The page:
Three City Council incumbents to run again

Published 12:00 am Monday, January 14, 2008

FRANKLIN—Three of four Franklin City Council incumbents whose terms expire this summer say they will seek re-election in May.

The fourth incumbent, Ward 1 Councilman Joe Scislowicz, will not seek re-election.

Mayor Jim Councill said he is excited to seek a seventh two-year term.

“We have gone through a lot over the past 12 years and have come through these challenges with success and continued resolve for growth and improvement,” Councill said. “While there is a temporary slowdown in residential growth, there is a strong long-term interest in Franklin as a great place to live.”

Councill is looking forward to continuing work that has been under way during his term, including his work with the Army Corps of Engineers and Franklin’s congressional delegation to keep the Chowan River Basin study moving along.

“I convened with a working group of all affected localities and agencies to collaborate on solutions and joint efforts to look for solutions or preventive measures,” he said. “That process is moving, and I will continue to push this to resolution.”

The mayor also organized an Early Childhood Commission “to address the coordination and effective teaching in early childhood (ages 3-5) so that all children might be prepared to succeed as they enter kindergarten.”

He invited Southampton and Isle of Wight counties to become involved as well. Southampton joined the effort, and Isle of Wight is considering joining, Councill said.

As part of his work on the Opportunity Inc. Workforce Development Board, he has initiated more dialog among the three localities to increase vocational training opportunities for students, he said.

Councill is also active in the Hampton Roads Partnership, the The Mayors and Chairs Caucus, and serves as the chairman of the Southside Mayors and Chairs. He serves on the Hampton Roads Economic Development Authority and was recently selected to the executive committee of the Virginia Municipal League.

“Our attention in the immediate future is the Corps of Engineers study of the river,” he said, “engineering options the city might have, coordinating with police to address the increased crime and gang activity, implementing our Reverse 911 system for emergency notification, always addressing the needs and concerns of our dedicated school board, staff, and faculty, and working diligently to offer needed services as economically as possible.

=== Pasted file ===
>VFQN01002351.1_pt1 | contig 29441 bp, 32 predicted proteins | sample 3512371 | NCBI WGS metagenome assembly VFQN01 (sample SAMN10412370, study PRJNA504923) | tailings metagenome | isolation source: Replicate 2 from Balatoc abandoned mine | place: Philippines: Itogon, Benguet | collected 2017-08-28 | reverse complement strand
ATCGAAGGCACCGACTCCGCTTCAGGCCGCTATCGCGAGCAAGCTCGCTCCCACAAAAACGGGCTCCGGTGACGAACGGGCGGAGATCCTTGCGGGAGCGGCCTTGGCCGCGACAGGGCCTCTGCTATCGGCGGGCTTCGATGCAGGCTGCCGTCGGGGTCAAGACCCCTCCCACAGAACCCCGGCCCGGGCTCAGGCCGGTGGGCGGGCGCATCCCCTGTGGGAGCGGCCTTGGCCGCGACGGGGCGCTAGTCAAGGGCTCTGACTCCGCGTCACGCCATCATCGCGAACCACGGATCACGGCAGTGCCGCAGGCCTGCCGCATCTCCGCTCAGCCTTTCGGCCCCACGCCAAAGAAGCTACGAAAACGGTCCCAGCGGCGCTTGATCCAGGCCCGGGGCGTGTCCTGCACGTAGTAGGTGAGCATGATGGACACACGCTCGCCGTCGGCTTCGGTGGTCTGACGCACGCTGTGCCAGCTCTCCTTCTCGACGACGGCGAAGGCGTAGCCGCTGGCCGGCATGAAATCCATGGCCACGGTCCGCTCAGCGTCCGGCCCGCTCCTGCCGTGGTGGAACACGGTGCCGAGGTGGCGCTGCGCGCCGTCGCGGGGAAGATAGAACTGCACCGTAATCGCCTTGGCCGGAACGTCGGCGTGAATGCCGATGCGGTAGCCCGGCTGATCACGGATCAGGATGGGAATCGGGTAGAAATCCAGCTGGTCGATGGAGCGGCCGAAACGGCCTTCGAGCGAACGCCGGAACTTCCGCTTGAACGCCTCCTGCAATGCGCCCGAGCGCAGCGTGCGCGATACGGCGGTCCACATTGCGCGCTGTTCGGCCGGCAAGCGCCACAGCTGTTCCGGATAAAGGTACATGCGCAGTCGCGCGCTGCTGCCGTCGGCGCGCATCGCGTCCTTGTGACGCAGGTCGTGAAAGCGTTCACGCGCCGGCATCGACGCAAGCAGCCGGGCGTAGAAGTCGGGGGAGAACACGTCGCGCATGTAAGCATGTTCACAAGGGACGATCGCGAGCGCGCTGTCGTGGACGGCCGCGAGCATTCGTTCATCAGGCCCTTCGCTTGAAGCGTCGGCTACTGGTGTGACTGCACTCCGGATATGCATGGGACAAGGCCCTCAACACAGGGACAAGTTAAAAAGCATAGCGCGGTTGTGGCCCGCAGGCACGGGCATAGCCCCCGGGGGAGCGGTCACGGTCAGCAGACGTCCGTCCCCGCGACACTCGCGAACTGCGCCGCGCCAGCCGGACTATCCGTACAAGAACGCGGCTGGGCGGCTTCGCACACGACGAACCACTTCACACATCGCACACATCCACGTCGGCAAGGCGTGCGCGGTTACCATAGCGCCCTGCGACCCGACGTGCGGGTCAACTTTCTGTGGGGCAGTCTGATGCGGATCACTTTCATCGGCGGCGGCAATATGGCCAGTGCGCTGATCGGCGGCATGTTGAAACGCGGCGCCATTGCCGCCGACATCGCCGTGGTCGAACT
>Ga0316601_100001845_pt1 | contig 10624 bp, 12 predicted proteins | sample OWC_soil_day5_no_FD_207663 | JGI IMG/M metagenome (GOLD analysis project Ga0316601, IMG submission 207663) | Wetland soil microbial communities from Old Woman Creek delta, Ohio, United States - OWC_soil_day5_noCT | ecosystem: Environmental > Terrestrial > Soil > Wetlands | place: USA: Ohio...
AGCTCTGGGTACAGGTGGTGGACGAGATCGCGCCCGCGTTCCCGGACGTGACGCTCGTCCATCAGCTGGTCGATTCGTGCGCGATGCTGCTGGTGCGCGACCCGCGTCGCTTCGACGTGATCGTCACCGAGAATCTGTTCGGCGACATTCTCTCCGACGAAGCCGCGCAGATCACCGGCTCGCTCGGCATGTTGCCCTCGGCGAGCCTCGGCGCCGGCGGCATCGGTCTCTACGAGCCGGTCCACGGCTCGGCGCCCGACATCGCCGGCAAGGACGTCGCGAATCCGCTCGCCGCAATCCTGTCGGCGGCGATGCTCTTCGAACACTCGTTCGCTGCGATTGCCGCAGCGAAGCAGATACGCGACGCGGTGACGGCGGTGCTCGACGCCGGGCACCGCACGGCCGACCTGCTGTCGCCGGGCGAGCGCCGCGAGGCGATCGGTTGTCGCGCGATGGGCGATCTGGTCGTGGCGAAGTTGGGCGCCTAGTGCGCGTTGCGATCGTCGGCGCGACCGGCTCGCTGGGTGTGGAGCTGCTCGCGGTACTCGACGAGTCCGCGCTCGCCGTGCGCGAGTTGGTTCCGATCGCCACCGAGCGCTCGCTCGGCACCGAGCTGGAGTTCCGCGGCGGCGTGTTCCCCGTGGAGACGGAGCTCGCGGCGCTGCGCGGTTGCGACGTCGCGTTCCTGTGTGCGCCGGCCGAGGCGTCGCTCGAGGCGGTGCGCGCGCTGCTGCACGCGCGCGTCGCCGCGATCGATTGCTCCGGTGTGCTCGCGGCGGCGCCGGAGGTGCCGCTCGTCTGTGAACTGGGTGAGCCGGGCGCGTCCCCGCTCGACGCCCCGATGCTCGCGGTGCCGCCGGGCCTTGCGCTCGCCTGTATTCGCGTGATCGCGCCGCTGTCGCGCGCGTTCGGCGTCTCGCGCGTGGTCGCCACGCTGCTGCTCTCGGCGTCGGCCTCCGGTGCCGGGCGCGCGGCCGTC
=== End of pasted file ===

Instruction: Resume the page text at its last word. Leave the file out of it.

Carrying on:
“We are addressing the SPSA and Regional Jail concerns, and focusing on downtown revitalization.

“It is an exciting and challenging time,” he said.

The vice mayor’s term also ends June 30, and Raystine Johnson of Ward 4 is ready to run again for her seat.

Appointed in January 1999 when Robert Harrell passed away, she then ran in 2000. This will be the end of her second term.

“I want to continue serving Ward 4 and the city,” she said. “There is still a lot to be done. There are items from the retreat that I think haven’t been fully discussed.

“We have focused on crime and crime prevention, and are getting ready to organize in-depth Neighborhood Watch groups.

She said, “I think the electric department is still an issue, and I’d like to see more City Council discussion on (forming) a youth commission.”

Councilman Charles Wrenn intends to seek re-election to the Ward 2 seat. Wrenn, who will have served more than two full terms, was appointed in early 2000 to replace Billy Hawkins, who was transferred to another state by his employer.

Wrenn also serves as vice chairman of the Southeastern Public Service Authority Board, chairman of the Franklin Business Incubator Board, the Bronco Federal Credit Union Board and Pandemic Awareness Committee, and is president of the Rotary Club. He also serves on the Southampton Memorial Hospital Board.

“I’ve got a lot of things going on,” he said. “I don’t want any of that to drop out (of contact) with the city.

“There is a lot of unfinished work to be done. I’m real enthusiastic about the expansion of Poplar Spring Cemetery, and I’m really interested in the (recently created) Historic Preservation Commission.

“I think we have some real challenges with our schools. We are at a point where we need to start talking about a new school.”

Another primary focus of interest for Wrenn is hiring a human resources director.

“I worked at the (paper) mill for 30 years. We always had a good human resources department.”

He said that having served as both a production manager and an engineering manager, he knows how tight time is when serving in those capacities.

“You didn’t have time to do it all,” he said. “Carolyn can’t do it all by herself.” Wrenn was referring to Carolyn Joyner, who presently serves as the city’s human resources manager.

Scislowicz, in his third term serving Ward 1, will not seek the seat this election due to a change in employment.

Formerly the director of clinical treatment services at Western Tidewater Community Services Board, he has accepted a position as executive director for the Chesapeake Community Services Board.

“I was hired with the condition I wouldn’t seek re-election,” he said. “I’ll be an employee of the city of Chesapeake, and they don’t want anything (to arise that may) be in conflict (with the city).

“I respect that. I think it’s a good decision.”

He said, “It’s good timing. It’s time for some new blood.

“I think we’ve accomplished a lot with this team. There have been two hurricanes and a flood we’ve recovered from, we’ve (attracted) new retail to the area, put (a business) in the Industrial Park, and renovated the Business Incubator, which is a real jewel for downtown Franklin.

&uot;I’m happy to have served,” he said.

The local elections will be held May 6. The deadline for candidates to file is March 4.